8 “Devotion to the Sacred Heart of Jesus,” fish eaters; available from https://fisheaters.com/sh.html; Internet; accessed 3 June 2015.
9 Bainvel, “Devotion to the Sacred Heart of Jesus,” The Catholic Encyclopedia, vol. 7.
10 Pope Pius XII, Haurietis Aquas (On Devotion to the Sacred Heart – May 15, 1956), 107; available from http://w2.vatican.va/content/pius-xii/en/encyclicals/documents/hf_p-xii_enc_15051956_haurietis-aquas.html; Internet; accessed 8 June 2015.
11 Pope Leo XIII, Annum Sacrum (Holy Year); available from http://w2.vatican.va/content/leo-xiii/en/encyclicals/documents/hf_l-xiii_enc_25051899_annum-sacrum.html; Internet; accessed 8 June 2015.
12 Quoted from Fr. John Croiset, S.J., Devotion To The Sacred Heart, reprinted by EWTN; available from http://www.ewtn.com/devotionals/heart/consecration.htm – ixzz3cDu8jRxF; Internet; accessed 8 June 2015.
13 Pope St. John Paul II, “Letter to Cardinal Fiorenzo Angelini for the 50th Anniversary of the Benedictine Sisters of Reparation of the Holy Face,” available from http://w2.vatican.va/content/john-paul-ii/en/letters/2000/documents/hf_jp-ii_let_20001021_riparatrici.html; Internet; accessed 8 June 2015.
14 “Act of Reparation to the Sacred Heart of Jesus,” Catholic News Agency; available from http://www.catholicnewsagency.com/resources/prayers/sacred-heart-of-jesus/act-of-reparation-to-the-sacred-heart-of-jesus/; Internet; accessed 8 June 2015. We can obtain a partial indulgence (the partial remittance of temporal punishment due for sins already forgiven as far as their guilt is concerned) when we recite this prayer. We can obtain a plenary indulgence (remittance of all temporal punishment for sins already forgiven) when we recite it once a month (on the First Friday of each month, with confession, communion and visit to a church) and when we publicly recite it on the Feast of the Sacred Heart. To understand what an indulgence means, it is important to note that forgiveness of sin is separate from punishment for the sin. When we go to Confession, we obtain forgiveness for our sins, but we aren’t let off the hook as far as punishment goes. “To acquire a plenary indulgence,” says the Enchiridion, “it is necessary to perform the work to which the indulgence is attached and to fulfill the following three conditions: sacramental confession, Eucharistic Communion, and prayer for the intention of the Sovereign Pontiff. It is further required that all attachment to sin, even venial sin, be absent.” For more information, see “Introduction to Indulgences,” Catholic Online; available from http://www.catholic.org/prayers/indulgc.php.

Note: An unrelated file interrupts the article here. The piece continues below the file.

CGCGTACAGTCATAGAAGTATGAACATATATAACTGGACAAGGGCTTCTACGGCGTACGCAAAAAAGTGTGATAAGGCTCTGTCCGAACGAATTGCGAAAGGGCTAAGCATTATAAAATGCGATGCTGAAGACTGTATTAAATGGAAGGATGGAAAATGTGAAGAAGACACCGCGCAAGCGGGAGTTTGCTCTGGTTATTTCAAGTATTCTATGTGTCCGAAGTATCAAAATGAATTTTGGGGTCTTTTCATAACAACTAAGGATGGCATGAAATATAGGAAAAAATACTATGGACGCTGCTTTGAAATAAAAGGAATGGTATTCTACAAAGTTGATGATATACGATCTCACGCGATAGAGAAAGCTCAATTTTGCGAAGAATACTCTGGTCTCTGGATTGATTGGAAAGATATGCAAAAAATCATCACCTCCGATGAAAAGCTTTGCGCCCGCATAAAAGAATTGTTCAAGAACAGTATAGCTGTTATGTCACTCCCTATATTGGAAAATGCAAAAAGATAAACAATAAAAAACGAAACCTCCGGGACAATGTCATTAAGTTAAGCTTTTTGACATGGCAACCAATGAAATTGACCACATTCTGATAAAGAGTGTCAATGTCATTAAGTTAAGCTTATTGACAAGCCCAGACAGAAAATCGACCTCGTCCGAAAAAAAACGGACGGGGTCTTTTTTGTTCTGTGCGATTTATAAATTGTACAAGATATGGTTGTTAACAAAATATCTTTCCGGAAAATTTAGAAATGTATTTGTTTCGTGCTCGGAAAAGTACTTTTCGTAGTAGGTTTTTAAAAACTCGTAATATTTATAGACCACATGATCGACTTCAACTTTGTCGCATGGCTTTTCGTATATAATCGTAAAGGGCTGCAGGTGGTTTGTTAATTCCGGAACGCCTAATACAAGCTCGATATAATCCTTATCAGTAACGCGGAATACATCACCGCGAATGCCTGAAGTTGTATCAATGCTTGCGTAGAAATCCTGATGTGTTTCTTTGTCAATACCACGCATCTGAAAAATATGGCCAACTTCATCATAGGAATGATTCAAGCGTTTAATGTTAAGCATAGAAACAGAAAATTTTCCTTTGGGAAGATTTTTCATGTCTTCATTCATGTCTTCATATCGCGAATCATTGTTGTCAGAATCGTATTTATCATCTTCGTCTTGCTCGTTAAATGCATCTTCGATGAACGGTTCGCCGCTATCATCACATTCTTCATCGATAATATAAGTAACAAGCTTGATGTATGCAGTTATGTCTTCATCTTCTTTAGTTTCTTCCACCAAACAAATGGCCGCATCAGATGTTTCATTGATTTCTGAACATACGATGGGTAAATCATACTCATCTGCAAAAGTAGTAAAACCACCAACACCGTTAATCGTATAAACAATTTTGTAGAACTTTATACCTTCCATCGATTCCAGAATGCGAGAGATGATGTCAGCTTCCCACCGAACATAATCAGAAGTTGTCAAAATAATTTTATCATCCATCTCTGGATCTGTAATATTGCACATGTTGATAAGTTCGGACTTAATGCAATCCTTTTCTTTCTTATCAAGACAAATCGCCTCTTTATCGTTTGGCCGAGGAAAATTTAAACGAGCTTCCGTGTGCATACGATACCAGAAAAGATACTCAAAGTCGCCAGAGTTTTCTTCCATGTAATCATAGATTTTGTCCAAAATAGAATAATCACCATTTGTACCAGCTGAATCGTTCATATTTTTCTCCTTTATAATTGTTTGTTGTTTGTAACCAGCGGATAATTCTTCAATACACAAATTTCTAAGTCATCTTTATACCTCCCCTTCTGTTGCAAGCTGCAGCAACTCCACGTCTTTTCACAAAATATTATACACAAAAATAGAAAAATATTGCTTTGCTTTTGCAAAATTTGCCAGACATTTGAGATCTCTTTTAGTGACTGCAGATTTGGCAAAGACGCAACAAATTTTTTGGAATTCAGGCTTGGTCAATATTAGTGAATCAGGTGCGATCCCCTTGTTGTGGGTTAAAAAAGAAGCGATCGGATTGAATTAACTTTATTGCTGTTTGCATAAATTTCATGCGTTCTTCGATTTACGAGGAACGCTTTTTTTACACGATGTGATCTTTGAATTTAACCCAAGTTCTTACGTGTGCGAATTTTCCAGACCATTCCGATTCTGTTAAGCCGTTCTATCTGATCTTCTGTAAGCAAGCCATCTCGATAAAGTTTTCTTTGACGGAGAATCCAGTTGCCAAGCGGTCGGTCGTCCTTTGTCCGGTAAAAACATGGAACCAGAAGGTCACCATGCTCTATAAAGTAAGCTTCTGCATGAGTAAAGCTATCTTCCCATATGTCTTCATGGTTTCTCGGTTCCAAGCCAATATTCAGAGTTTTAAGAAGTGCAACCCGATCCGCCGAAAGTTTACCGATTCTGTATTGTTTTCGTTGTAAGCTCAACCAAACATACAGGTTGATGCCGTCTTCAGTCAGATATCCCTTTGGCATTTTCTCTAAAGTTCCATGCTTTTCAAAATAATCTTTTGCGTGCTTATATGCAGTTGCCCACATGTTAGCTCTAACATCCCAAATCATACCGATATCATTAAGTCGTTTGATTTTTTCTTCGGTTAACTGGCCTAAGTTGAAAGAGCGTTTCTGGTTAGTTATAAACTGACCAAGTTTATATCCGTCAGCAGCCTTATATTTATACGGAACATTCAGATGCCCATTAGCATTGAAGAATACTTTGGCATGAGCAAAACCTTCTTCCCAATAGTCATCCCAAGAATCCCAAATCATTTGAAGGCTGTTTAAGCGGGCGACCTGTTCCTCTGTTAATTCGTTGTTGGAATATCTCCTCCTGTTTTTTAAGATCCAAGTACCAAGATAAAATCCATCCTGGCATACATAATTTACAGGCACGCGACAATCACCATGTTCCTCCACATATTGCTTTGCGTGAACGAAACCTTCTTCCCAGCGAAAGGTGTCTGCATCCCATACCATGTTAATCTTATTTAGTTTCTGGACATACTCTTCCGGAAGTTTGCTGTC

15 “12 Promises,” Heart to Heart: A Mission to Encourage Personal Devotion to The Sacred Heart of Jesus; available from http://sacredheartdevotion.com/12-promises/; Internet; accessed 8 June 2015.
16 Fr. Thomas Rosica, “Devotion to the Sacred Heart of Jesus has suffered cardiac arrest,” salt + light blog; available from http://saltandlighttv.org/blog/rosicareflections/devotion-to-the-sacred-heart-of-jesus-has-suffered-cardiac-arrest-3; Internet; accessed 8 June 2015.
17 Pope Pius XII, Haurietis Aquas (On Devotion to the Sacred Heart), 124.
18 “Act of Consecration to the Immaculate Heart of Mary,” The Holy Rosary; available from http://www.theholyrosary.org/immaculateheart; Internet; accessed 8 June 2015.